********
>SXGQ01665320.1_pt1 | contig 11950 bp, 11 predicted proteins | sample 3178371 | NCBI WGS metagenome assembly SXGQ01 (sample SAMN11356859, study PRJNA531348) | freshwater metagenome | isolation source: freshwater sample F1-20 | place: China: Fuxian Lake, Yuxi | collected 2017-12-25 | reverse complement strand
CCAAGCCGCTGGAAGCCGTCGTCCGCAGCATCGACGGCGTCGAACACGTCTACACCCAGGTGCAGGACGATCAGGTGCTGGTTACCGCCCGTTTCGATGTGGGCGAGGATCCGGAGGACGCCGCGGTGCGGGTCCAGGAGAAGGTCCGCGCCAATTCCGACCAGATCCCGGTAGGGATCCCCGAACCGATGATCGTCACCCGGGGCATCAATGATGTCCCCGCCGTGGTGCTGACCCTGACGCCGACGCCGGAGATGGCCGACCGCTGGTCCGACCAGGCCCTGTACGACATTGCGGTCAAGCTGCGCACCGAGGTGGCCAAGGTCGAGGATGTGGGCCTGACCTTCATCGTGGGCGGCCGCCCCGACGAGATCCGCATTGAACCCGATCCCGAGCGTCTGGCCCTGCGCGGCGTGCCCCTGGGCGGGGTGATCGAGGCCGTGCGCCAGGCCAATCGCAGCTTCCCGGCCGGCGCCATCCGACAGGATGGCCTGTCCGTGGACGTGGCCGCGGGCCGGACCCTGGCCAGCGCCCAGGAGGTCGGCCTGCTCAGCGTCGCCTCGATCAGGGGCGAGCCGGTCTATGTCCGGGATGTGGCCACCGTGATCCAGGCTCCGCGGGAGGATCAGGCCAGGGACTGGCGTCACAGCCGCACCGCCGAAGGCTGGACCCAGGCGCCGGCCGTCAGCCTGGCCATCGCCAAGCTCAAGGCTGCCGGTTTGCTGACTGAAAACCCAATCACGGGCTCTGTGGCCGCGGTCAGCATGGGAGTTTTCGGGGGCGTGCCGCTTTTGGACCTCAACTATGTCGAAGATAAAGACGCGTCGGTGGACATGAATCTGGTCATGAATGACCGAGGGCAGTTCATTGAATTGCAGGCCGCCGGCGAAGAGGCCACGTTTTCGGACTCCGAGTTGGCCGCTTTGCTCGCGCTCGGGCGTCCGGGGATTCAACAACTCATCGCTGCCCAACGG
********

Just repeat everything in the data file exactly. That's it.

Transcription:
>SXGQ01665320.1_pt1 | contig 11950 bp, 11 predicted proteins | sample 3178371 | NCBI WGS metagenome assembly SXGQ01 (sample SAMN11356859, study PRJNA531348) | freshwater metagenome | isolation source: freshwater sample F1-20 | place: China: Fuxian Lake, Yuxi | collected 2017-12-25 | reverse complement strand
CCAAGCCGCTGGAAGCCGTCGTCCGCAGCATCGACGGCGTCGAACACGTCTACACCCAGGTGCAGGACGATCAGGTGCTGGTTACCGCCCGTTTCGATGTGGGCGAGGATCCGGAGGACGCCGCGGTGCGGGTCCAGGAGAAGGTCCGCGCCAATTCCGACCAGATCCCGGTAGGGATCCCCGAACCGATGATCGTCACCCGGGGCATCAATGATGTCCCCGCCGTGGTGCTGACCCTGACGCCGACGCCGGAGATGGCCGACCGCTGGTCCGACCAGGCCCTGTACGACATTGCGGTCAAGCTGCGCACCGAGGTGGCCAAGGTCGAGGATGTGGGCCTGACCTTCATCGTGGGCGGCCGCCCCGACGAGATCCGCATTGAACCCGATCCCGAGCGTCTGGCCCTGCGCGGCGTGCCCCTGGGCGGGGTGATCGAGGCCGTGCGCCAGGCCAATCGCAGCTTCCCGGCCGGCGCCATCCGACAGGATGGCCTGTCCGTGGACGTGGCCGCGGGCCGGACCCTGGCCAGCGCCCAGGAGGTCGGCCTGCTCAGCGTCGCCTCGATCAGGGGCGAGCCGGTCTATGTCCGGGATGTGGCCACCGTGATCCAGGCTCCGCGGGAGGATCAGGCCAGGGACTGGCGTCACAGCCGCACCGCCGAAGGCTGGACCCAGGCGCCGGCCGTCAGCCTGGCCATCGCCAAGCTCAAGGCTGCCGGTTTGCTGACTGAAAACCCAATCACGGGCTCTGTGGCCGCGGTCAGCATGGGAGTTTTCGGGGGCGTGCCGCTTTTGGACCTCAACTATGTCGAAGATAAAGACGCGTCGGTGGACATGAATCTGGTCATGAATGACCGAGGGCAGTTCATTGAATTGCAGGCCGCCGGCGAAGAGGCCACGTTTTCGGACTCCGAGTTGGCCGCTTTGCTCGCGCTCGGGCGTCCGGGGATTCAACAACTCATCGCTGCCCAACGG